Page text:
An Interview with the Founder of Mulberries

In 2005, an international group of women activists submitted the names of 1,000 women as a collective nomination for the Nobel Peace Prize. Although they did not win, PeaceWomen Across the Globe is still active, after producing a book, a film and an exhibition about the women they chose. One of those women was Kommaly Chanthavong, Director of Phontong-Camacrafts Handicrafts Cooperative and Mulberries. She is recognized for her contributions to social and economic development in Laos.

Kommaly was only 11 years old when her village was destroyed by U.S. bombers. She walked for a month to reach the capital, Vientiane. There, she met many other displaced and desperately poor families, most of them without any marketable skills. In 1976, she formed a cooperative with 10 members to share the silk-weaving skills her family had practised for generations. In 1990, they included Hmong and Lao village women, and in 1993, they established an organic silk farm. Today, the cooperative consists of 3,000 farmers, weavers and artisans from over 200 village families. Mulberries is their model farm and their Fair Trade logo.

 

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What makes Laos silk special?

Laos’s silk production is traditionally natural and has not been changed or modernized. The breed of caterpillar we use hasn’t been changed. It’s been passed down from generation to generation without mixing with any other breed. In addition, because of the climate, the texture of Laos silk is different to other silks. It’s more like cotton or linen, which gives a specific quality to our work.

The traditional patterns have also been passed down to us through the generations. The patterns may be adapted as they are passed on, but we still have the original designs as well. It’s like treasure being passed from hand to hand, down the generations. The patterns we use are not copied from anyone or anywhere else — they’re unique to this area.

When children are learning how to weave, their parents teach them the different meanings of patterns. Girls start weaving between the ages of 14-16, around the time they start to have boyfriends. Perhaps their boyfriends will work outside or leave the village to study, so the girls weave them a gift to take. The message in it can have a pattern of the stars, which is a message to the boy that says, “If you miss me, look at the stars and think of me”, when they are apart.

 

What drives you; what motivates your work?

As a young girl, I wasn’t allowed to go to school, but I would sit outside the classroom and listen in on the classes. Educational opportunity in the north is very limited for women. We are expected to help with housework and be good at weaving – the future husband’s family judges the suitability of a girl by the strength of her silk skills: from the rearing of the mulberry tree to silk worms, to spinning and weaving.

Also, I experienced war when I was young. We experienced a lot of war — the war of independence from France and then the Vietnam War. When we had to go the caves for safety, we would take our weaving materials and silk worms with us. Such is the love and connection we have to our worms and our work.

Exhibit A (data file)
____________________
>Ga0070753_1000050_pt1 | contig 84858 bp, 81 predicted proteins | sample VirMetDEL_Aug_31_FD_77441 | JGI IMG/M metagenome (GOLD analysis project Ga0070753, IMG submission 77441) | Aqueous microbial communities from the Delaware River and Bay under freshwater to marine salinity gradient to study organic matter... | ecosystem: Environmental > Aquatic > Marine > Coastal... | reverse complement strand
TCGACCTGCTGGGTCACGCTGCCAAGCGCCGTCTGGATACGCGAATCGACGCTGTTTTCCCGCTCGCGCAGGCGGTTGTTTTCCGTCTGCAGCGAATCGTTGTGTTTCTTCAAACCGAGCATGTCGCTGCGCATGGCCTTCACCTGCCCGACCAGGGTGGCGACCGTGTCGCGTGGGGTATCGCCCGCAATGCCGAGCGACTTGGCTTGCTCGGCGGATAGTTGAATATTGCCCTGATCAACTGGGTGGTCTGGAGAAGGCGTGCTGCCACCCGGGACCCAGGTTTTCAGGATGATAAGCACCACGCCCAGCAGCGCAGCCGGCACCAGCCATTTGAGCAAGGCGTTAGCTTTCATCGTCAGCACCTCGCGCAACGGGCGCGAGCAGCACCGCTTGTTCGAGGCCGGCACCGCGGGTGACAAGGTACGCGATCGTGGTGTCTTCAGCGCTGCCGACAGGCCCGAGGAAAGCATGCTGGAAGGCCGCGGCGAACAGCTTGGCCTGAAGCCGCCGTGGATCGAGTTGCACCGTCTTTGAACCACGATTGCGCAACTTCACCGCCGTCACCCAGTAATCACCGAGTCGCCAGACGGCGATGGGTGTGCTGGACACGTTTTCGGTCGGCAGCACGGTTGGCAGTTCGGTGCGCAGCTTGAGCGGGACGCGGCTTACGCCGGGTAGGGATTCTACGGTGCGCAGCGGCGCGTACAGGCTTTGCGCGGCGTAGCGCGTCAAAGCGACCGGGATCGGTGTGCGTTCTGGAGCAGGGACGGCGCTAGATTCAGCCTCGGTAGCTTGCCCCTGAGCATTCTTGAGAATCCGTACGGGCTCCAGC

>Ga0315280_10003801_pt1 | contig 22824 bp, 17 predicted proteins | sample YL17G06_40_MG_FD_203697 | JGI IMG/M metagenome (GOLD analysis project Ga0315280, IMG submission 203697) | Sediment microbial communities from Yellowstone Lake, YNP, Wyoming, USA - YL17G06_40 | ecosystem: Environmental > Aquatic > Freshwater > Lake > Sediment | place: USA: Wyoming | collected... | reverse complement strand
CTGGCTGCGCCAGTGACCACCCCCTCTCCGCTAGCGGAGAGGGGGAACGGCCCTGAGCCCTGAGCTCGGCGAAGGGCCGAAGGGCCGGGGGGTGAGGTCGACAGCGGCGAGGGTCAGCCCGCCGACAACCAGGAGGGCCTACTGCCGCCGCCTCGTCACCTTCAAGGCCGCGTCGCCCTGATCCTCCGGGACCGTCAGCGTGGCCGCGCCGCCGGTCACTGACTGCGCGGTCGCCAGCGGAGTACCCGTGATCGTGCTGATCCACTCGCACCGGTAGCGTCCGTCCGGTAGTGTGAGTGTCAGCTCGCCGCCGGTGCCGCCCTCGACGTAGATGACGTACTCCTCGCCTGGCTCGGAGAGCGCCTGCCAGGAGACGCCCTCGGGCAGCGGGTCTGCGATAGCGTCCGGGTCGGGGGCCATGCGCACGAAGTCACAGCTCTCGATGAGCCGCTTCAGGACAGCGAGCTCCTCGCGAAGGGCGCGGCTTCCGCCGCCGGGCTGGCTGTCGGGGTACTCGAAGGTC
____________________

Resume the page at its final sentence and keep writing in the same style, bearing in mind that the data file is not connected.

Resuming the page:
I came back to this area to see how my family was doing, but I also wanted to preserve our culture, our traditions and the land. Our workers get money to send their children to school. We also encourage mothers to pass on their skills to their children, in order to preserve them.

We welcome anyone who wants to come here to learn these skills. For us, a priority is that the women make clothes for their own use, not just for selling — so they don’t have to go to the market and they are not making pieces that they themselves cannot wear. If they make more then we buy from them, there is still a market for them.

 

How does your Fair Trade and Organic model shape your work?

We plan our work around the land and the farmers’ harvest. The silk workers don’t plan around us – we accommodate their needs.

We were always organic, but we didn’t set out to be Fair Trade.  Once we learnt the meaning of it, however, we realized we already met the criteria. Our work supported the poor villagers. Producing goods organically means the workers, consumers and environment are all safe. Women in rural areas don’t have the money to buy chemicals and we don’t want a dependency on them, so we teach them how organic can work.

 

Where do you find happiness?

My dream was for my children to study overseas, find very good jobs and work in a high-rise building. When this actually happened, I saw that in reality, my children were always chasing time, running to work, rushing for deadlines. That’s not happiness, so I try to bring my children back to live with nature and to help continue this work. That’s my happiness.

Think less about money and materials, live a more sustainable way and love and be happy with what you have. If you have something small or large share it with others.

(image credit: Mia Hardrill)

 

About Author:

Mia Hadrill is an advocate for Fair Trade and sustainability; she previously held a position at WFTO-Asia as Communications Manager. Prior to this, Mia worked directly with the CEO heading PR at People Tree, sustainable and Fair Trade fashion. Mia’s a CIPR Accredited Practitioner in Public Relations (PR), experienced in communications and advocacy for social businesses. Mia has also worked in advocacy for The Leprosy Mission, where she became a published author of an educational children’s book on leprosy. Mia’s experience extends to positions as a sustainable travel researcher and as PA to the Chair of the United Nations Association – Edinburgh.